In the absence of conceptual assistance from the theorists, deliberative architects continue to experiment with new institutional designs (Ackerman & Fishkin 2004, Fung 2004, Fung & Wright 2001, Leib 2004). Perhaps their efforts might be Annu. Rev. Polit. Sci. 2005.8:49-71. Downloaded from arjournals.annualreviews.org by University of Kanas - Lawrence & Edwards on 11/04/05. For personal use only.


enlivened and even emboldened by greater effort on the part of the theorists to resolve the riddle of participation.


In laboratory experiments, psychologists have shown that deliberation often re- duces the consistency between attitudes and behavior among subjects. It can lead to decisions that not only conflict with expert opinion but also conflict with sub- jects’ own opinions—that is, decisions they later regret (Holt 1993, 1999; Wilson et al. 1989; Wilson & Schooler 1991). Other studies have shown that deliberation can cause participants to doubt that a “correct” decision is available at all (Armor

& Taylor 2003, Iyengar & Lepper 2000). And still others have found that partici- pants may feel more anxious and frustrated about the issue under discussion after a deliberative encounter than before (Cook & Jacobs 1999, Button & Mattson 1999, Hendriks 2002, Kimmelman & Hall 1997).

Why should this be the case? We simply do not know. And we won’t know, I think, until we learn more about how people actually deliberate with one another.

Surprisingly, this issue remains something of a void in the literature. Delibera- tive theorists say quite a bit about what deliberation ought to look like. Following Habermas (1984, 1996), most assume that deliberation takes place through an ex- change of reasons. A participant defends a view by providing reasons; others probe the usefulness of this view through criticism; by reflecting together on the evidence for and against various views, free and independent participants come to accept what Habermas calls “the force of the better argument.” Other theorists challenge this picture of deliberation (Benhabib 1996, Moon 1991, Phillips 1999). They ask whether every individual must agree that one argument is better than all others.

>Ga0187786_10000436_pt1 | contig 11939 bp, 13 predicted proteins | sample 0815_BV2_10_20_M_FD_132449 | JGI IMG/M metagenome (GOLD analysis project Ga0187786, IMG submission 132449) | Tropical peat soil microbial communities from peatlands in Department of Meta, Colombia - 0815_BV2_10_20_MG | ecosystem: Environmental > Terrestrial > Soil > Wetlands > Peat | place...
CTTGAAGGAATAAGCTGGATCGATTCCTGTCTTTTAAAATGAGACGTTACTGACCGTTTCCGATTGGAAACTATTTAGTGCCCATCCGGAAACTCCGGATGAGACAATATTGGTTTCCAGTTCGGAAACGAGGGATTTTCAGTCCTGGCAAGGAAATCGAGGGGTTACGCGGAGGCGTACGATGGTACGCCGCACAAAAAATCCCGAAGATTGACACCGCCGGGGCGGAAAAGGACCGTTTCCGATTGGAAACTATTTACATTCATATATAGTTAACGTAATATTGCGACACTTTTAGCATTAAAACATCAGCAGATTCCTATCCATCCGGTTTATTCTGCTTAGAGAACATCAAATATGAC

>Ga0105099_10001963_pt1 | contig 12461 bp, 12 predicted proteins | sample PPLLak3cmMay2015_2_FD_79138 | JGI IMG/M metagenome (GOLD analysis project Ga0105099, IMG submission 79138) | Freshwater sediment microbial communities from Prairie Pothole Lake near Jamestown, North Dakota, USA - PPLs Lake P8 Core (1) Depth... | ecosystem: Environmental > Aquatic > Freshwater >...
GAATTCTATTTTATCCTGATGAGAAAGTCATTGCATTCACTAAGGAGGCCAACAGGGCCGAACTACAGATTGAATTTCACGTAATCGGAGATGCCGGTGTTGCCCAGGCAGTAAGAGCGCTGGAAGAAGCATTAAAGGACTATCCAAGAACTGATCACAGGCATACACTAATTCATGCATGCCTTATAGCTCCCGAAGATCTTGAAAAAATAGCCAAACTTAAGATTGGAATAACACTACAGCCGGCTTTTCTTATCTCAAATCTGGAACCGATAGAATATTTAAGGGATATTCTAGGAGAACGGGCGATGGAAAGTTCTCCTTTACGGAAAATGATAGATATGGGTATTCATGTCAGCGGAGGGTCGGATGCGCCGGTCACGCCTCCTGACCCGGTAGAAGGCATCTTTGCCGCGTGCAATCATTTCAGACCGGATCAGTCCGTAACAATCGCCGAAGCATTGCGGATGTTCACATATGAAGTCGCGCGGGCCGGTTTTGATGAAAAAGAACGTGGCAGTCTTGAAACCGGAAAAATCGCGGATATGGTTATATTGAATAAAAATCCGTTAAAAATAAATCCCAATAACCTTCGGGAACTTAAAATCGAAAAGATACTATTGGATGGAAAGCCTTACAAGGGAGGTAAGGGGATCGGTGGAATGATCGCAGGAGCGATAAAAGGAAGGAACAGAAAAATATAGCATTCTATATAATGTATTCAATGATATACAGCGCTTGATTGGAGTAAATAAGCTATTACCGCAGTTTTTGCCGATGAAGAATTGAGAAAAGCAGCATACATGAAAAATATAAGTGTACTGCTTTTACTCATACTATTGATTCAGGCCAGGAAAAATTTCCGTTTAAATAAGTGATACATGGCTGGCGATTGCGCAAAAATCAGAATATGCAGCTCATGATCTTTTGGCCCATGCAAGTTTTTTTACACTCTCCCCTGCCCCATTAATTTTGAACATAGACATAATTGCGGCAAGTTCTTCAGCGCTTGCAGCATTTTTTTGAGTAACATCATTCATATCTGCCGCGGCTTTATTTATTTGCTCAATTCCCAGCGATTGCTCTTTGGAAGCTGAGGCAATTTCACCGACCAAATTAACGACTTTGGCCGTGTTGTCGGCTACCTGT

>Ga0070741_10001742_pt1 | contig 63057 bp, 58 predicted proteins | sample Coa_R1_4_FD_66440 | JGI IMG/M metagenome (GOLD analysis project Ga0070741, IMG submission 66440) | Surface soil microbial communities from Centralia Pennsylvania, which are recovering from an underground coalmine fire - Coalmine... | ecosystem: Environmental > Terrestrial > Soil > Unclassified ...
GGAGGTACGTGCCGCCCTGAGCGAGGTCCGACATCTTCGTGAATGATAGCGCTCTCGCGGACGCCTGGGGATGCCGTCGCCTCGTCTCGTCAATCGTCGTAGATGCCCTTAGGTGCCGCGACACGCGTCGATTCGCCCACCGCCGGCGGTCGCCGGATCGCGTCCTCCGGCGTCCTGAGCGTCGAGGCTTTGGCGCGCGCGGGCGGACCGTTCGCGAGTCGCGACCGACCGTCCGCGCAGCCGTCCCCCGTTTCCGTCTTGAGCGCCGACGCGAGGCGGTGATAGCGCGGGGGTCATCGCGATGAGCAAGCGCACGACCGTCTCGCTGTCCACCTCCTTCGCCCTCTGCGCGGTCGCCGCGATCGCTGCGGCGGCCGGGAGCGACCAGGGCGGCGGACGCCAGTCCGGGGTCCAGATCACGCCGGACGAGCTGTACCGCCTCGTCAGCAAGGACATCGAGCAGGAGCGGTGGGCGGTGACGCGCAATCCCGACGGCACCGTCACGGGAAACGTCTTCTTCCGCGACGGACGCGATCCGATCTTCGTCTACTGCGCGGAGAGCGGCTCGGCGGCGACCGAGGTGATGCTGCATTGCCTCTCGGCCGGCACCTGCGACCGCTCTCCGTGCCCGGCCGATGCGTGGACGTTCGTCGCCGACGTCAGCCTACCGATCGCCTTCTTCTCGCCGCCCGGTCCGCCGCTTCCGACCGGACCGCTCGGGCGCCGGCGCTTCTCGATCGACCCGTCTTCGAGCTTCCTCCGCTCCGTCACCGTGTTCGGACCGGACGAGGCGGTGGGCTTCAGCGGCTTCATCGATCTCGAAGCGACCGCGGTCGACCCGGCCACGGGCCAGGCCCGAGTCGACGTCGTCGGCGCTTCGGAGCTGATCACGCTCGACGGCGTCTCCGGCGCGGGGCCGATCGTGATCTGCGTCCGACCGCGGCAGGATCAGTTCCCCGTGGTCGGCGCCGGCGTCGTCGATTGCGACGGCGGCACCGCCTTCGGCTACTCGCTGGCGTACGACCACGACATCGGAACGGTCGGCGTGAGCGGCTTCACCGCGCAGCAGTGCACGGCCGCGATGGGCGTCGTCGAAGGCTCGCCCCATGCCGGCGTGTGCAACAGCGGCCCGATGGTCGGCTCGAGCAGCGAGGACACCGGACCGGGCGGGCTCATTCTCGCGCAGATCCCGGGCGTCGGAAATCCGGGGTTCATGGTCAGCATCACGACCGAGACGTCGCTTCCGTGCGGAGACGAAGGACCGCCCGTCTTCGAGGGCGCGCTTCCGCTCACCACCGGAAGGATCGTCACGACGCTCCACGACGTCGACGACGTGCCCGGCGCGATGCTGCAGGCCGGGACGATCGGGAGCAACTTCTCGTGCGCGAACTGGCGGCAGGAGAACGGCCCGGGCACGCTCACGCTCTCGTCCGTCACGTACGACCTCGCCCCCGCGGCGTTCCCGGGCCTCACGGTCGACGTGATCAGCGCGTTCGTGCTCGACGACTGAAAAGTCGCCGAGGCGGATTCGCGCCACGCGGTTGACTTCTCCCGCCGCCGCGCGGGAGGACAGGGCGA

They wonder whether every individual must accept all of the reasons in support of an argument, or whether neutral standards even exist to allow individuals to make such a judgment. But in pursuing this debate, theorists remain silent about what deliberation looks like on the ground, where real people discuss concrete issues.

Perhaps more surprisingly, the empirical literature has not addressed the issue either. Researchers have been less interested in deliberation itself than in measuring its effects. Whether they use laboratory, survey, or participant-observation meth- ods, the authors of most empirical studies assume that deliberation ensues when certain structural conditions (such as equality and autonomy) hold. By organizing interactions along these lines, they feel free to assume that deliberation takes place, thus allowing them to focus on measuring its effects. Typically, measurement takes the form of pre- and post-tests to ascertain changes in attitudes, beliefs, opinions, and learning. Findings such as more consistency in beliefs and opinions, or greater recall of factual information, are taken to indicate that deliberation has succeeded.

In the process, however, deliberation itself remains essentially unexamined.

This area is ripe for greater investigation. As a start, a few scholars (Lupia 2002, Mendelberg 2002; Rosenberg 2002, 2003a,b) have called for linking the Annu. Rev. Polit. Sci. 2005.8:49-71. Downloaded from arjournals.annualreviews.org by University of Kanas - Lawrence & Edwards on 11/04/05. For personal use only.


study of deliberation with the “cognitive revolution” that has occurred in the social sciences during the past 30 years (Baars 1986, Gardner 1985, Johnson & Ermeling 1997, Simon 1992). As applied to political psychology, the concept of heuristics is perhaps the most important idea to come out of this tradition. In a nutshell, the idea is that, in any given situation, individuals will reason by using information cues.